A lemon bioeconomy with green technology

The lemon plant was cultivated more than 1000 years ago, with origins most likely in northern India. Everything from this unassuming fruit including its peel, pulp, and juice have been used in countless recipes as well as some homemade medicines. Now, researchers from the National Research Council in Palermo, Italy have applied green chemistry technologies to open the route to a broader and richer economy for lemons, well beyond its conventional markets.

According to team leader Mario Pagliaro, lemons have great potential as a source of valued bioproducts. “In the last 35 years, the lemon share of the global citrus fruit production has gone from 5% to 13%, going from 5.2 to 17.5 million tons of lemons,” he said. The NCR conducted the study together with the Universidade de Lisboa in Portugal.


Today’s green chemistry technologies open the route to a broader and richer economy for lemons, well beyond the fresh fruit and fruit juice markets.

The use of fruit by-products as a source of valued chemicals and bioproducts — well beyond biogas production — is now a common industrial practice in many countries. Much work has been dedicated to the orange bioeconomy, however, no research has thus far been done on lemon biorefinery. “To the best of our knowledge, no previous studies have addressed the bioeconomy of lemon,” said Pagliaro, although the fruits contains numerous valuable phytochemicals including biophenols, terpenes, citric acid, and tannins.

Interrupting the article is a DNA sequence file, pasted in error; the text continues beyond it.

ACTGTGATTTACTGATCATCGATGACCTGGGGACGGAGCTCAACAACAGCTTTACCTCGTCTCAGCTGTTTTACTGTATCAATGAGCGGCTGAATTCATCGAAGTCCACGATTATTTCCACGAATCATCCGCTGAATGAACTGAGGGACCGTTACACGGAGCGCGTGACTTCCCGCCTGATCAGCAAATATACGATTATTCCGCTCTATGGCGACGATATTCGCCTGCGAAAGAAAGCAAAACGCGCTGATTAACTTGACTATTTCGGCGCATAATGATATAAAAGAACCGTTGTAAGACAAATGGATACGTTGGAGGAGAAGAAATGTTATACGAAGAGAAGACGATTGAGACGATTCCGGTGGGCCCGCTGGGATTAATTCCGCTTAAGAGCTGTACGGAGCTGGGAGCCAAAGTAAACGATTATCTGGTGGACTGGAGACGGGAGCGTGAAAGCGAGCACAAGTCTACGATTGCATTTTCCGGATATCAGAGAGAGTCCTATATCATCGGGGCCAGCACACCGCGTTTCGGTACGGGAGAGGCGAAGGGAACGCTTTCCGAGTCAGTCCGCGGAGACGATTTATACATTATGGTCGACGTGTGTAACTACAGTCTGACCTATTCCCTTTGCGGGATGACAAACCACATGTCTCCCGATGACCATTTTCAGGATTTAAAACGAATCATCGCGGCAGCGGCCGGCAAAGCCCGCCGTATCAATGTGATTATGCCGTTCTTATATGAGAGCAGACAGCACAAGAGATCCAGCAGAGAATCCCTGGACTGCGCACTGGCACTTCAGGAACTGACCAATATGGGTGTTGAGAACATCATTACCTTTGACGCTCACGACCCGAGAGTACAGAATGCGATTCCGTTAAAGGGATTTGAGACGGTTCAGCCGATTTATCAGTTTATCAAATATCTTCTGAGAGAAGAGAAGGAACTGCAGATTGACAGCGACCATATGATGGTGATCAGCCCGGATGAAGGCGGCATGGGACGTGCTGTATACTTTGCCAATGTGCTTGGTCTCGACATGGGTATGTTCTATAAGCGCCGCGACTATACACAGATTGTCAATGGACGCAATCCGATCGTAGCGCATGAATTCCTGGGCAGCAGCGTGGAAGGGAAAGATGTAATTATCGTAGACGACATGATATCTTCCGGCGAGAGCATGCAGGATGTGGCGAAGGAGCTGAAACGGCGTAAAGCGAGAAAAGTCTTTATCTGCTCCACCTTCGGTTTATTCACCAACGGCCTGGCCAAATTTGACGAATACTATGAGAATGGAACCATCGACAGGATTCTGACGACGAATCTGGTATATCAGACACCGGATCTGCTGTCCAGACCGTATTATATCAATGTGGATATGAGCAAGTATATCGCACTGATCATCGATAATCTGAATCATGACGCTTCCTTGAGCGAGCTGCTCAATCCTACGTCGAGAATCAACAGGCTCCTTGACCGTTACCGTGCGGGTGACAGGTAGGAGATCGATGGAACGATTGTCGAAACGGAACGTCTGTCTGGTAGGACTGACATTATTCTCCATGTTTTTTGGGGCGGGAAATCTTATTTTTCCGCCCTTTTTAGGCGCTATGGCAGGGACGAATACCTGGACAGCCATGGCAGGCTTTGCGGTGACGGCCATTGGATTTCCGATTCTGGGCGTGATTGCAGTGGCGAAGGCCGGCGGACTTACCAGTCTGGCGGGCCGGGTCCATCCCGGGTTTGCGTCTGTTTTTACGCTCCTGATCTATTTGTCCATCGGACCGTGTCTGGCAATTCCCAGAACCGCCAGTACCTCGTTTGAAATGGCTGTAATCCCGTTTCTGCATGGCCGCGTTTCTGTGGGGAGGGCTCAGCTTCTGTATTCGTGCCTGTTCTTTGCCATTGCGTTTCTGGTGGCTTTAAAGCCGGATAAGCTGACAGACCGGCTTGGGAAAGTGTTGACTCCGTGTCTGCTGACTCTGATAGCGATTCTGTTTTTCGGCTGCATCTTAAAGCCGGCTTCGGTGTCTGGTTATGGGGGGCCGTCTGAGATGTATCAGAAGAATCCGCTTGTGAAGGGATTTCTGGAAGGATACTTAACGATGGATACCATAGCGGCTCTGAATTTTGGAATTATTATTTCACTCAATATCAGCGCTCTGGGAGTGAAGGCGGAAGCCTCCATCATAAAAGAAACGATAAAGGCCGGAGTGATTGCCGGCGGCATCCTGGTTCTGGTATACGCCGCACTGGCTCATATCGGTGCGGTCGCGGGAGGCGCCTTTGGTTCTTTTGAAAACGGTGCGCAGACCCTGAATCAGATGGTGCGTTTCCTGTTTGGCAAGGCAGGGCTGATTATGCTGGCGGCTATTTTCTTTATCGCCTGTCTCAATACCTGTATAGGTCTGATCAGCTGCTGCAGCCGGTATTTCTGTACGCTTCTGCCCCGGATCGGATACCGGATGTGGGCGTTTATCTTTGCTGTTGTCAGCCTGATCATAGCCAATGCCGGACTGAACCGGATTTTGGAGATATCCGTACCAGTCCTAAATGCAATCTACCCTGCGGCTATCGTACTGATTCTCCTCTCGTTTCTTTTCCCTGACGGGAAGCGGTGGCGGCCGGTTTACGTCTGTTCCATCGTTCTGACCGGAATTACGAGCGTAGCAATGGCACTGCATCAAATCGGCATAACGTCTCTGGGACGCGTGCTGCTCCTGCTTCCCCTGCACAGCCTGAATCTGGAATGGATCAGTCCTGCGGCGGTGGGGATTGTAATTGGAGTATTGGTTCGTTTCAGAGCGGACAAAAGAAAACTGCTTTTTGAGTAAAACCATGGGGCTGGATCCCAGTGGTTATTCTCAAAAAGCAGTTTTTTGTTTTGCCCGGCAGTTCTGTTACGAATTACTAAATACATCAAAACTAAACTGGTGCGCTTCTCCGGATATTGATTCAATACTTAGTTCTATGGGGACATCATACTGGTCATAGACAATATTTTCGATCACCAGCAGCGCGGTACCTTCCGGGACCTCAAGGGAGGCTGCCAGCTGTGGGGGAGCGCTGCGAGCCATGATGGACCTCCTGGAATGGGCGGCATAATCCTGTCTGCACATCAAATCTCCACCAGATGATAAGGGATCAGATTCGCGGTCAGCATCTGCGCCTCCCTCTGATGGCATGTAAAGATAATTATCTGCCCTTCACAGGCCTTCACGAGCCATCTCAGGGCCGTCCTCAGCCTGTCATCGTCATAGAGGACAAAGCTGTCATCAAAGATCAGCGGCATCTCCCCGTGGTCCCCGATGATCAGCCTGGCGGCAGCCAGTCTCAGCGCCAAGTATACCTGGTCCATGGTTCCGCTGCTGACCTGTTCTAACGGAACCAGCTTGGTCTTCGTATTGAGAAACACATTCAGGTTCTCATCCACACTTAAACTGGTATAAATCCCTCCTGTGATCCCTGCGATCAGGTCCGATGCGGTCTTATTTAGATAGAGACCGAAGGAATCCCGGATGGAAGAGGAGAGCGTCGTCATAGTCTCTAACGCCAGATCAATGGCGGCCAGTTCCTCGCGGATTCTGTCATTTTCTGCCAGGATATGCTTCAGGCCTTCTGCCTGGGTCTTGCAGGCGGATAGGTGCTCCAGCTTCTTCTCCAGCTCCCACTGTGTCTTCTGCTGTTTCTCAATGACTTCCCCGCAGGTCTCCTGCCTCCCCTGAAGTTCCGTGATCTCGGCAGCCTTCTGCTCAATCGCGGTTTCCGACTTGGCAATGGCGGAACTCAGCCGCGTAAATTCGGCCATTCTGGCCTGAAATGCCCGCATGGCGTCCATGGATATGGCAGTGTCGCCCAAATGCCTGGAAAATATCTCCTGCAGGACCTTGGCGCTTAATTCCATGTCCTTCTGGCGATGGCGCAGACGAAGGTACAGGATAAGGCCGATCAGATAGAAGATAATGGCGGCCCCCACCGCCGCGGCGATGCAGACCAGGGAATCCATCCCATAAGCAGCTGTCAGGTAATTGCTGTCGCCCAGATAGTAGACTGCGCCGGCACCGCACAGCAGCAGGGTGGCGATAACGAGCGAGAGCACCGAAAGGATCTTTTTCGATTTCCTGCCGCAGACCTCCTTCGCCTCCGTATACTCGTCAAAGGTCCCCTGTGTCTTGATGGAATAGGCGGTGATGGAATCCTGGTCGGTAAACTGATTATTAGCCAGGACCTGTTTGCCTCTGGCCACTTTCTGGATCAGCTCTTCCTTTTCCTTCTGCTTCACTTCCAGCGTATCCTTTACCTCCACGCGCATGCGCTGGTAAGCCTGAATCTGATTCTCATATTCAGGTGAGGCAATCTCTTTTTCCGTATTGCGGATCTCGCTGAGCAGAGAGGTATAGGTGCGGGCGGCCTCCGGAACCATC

Its peel has been the main source of pectin — a gelling agent and stabilizer used in foods — for several decades, but the sour fruit can offer more. Today’s green chemistry technologies, such as microwave-assisted extraction, hydrodynamic cavitation, and solar-energy driven extraction, allowed team to extract highly valued components at high energy efficiency using no acid, base, or organic solvent.


According to the researchers, these technologies will shortly enable the full development of a lemon bioeconomy using waste peel obtained at lemon processing plants. Being modular and adaptable to continuous processes, these extraction technologies can be easily installed to convert a citrus processing company into a true citrus biorefinery. Beyond just their bioactive ingredients, Pagliaro emphasizes how waste lemon peels can be used to produce fragrances, antibacterial fibers, as well as advanced functional materials such as bio-aerogels.

“From Yellow 15, a highly stable natural dye identified by Mark Hamann’s team in North Carolina, to the aforementioned aerogels, to our IntegroPectin which was obtained for the first time by applying hydrodynamic cavitation through the solar‐energy driven extraction of citrus peel,” said Pagliaro, “it is important to commercialize these new findings so as to replace products and processes which pose different health, safety, and environmental hazards.”

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